As a well-known celebrity in A.A. put it: “In Bill W.’s last talk, he was asked what the most important aspect of the program was, and he said it was the principle of anonymity. It’s the spiritual foundation.” Co-founder Dr. Bob, for his part, believed the essence of the Twelve Steps could be distilled into two words—“love” and “service.” This clearly links the central thrust of A.A. to religious and mystical practices, although it is easily viewed in strictly secular terms, too. Alcoholics Anonymous recounts a conversation “our friend” had with Dr. C.G. Jung. Once in a while, Jung wrote, “…alcoholics have had what are called vital spiritual experiences…. They appear to be in the nature of huge emotional displacements and rearrangements.” As stated in Twelve Steps and Twelve Traditions, “Nearly every serious emotional problem can be seen as a case of misdirected instinct. When that happens, our great natural assets, the instincts, have turned into physical and mental liabilities.”
Alcoholics Anonymous asserts that there are times when the addict “has no effective mental defense” against that first drink.
Bill Wilson wrote:
Some strongly object to the A.A. position that alcoholism is an illness. This concept, they feel, removes moral responsibility from alcoholics. As any A.A. knows, this is far from true. We do not use the concept of sickness to absolve our members from responsibility. On the contrary, we use the fact of fatal illness to clamp the heaviest kind of moral obligation onto the sufferer, the obligation to use A.A.’s Twelve Steps to get well.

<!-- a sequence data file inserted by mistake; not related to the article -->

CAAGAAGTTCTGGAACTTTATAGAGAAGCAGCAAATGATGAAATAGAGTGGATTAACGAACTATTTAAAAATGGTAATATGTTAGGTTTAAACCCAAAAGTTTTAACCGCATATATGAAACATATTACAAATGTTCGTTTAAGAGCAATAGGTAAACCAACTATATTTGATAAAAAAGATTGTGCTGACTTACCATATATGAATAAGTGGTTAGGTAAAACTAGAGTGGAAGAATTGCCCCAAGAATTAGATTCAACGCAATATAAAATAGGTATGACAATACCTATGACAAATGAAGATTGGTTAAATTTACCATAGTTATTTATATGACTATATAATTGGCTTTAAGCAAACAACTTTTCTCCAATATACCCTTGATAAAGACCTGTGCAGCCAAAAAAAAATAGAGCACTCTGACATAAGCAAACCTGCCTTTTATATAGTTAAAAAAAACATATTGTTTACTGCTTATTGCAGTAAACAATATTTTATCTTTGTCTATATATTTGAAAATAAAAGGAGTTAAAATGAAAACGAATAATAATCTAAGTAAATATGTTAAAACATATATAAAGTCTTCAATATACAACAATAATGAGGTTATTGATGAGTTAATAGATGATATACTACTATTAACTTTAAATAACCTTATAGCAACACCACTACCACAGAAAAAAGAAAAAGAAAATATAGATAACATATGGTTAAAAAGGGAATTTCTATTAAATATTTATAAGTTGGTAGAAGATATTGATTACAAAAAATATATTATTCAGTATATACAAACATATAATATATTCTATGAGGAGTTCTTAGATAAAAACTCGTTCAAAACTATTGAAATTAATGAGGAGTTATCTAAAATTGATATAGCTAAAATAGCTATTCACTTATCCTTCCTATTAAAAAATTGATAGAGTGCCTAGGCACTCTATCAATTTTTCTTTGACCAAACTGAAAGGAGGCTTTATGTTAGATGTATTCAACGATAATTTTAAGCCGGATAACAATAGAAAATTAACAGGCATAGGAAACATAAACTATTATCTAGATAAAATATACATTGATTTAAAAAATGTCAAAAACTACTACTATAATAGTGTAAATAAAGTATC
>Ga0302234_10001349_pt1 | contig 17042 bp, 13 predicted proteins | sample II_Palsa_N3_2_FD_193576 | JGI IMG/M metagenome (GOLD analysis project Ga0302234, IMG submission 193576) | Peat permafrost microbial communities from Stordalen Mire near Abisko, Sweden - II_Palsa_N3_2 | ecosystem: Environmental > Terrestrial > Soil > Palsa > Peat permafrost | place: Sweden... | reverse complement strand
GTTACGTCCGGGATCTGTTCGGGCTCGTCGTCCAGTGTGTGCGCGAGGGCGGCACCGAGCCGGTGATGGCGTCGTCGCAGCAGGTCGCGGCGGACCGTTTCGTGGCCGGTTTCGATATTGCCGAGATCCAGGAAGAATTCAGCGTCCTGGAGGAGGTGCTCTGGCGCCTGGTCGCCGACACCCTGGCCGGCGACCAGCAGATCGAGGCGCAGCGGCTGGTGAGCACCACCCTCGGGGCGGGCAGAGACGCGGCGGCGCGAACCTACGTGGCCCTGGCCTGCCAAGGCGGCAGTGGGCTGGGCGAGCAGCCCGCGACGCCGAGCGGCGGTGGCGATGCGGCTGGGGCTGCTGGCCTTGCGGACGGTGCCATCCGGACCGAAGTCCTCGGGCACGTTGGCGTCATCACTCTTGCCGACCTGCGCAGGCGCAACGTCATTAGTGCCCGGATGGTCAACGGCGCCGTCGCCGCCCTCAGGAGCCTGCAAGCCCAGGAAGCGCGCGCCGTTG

This excruciating state of moral and physical sickness—this “incomprehensible demoralization”—is known in A.A. as hitting bottom. “Why is it,” asks Dr. Arnold Ludwig, “that reasonably intelligent men and women remain relatively immune to reason and good advice and only choose to quit drinking when they absolutely must, after so much damage has been wrought? What is there about alcoholism, unlike any other ‘disease’ in medicine except certain drug addictions, that makes being in extremis represent a potentially favorable sign for cure?”
Hitting bottom may come in the form of a wrecked car, a wrecked marriage, a jail term, or simple the inexorable buildup of the solo burden of drug-seeking behavior. While the intrinsically spiritual component of the A.A. program would seem to be inconsistent with the emerging biochemical models of addiction, recall that A.A.’s basic premise has always been that alcoholism and drug addiction are diseases of the body and obsessions of the mind.
When the shocking moment arrives, and the addict hits bottom, he or she enters a “sweetly reasonable” and “softened up” state of mind, as A.A. founder Bill Wilson expressed it. Arnold Ludwig calls this the state of “therapeutic surrender.” It is crucial to everything that follows. It is the stage in their lives when addicts are prepared to consider, if only as a highly disturbing hypothesis, that they have become powerless over their use of addictive drugs. In that sense, their lives have become unmanageable. They have lost control.
It isn’t necessary to take a strictly spiritual view in order to recognize the existence of some kind of power higher than the self. The higher power referred to in A.A. may simply turn out to be the complex dynamics of directed group interaction, i.e., the group as a whole. It is a recognition of holistic processes beyond a single individual—the power of the many over and against the power of one. Sometimes that form of submission can be healthy.
Dirk Hanson is a freelance science reporter and novelist who lives in Minnesota. His book, "The Chemical Carousel: What Science Tells Us About Addiction," will be published this spring.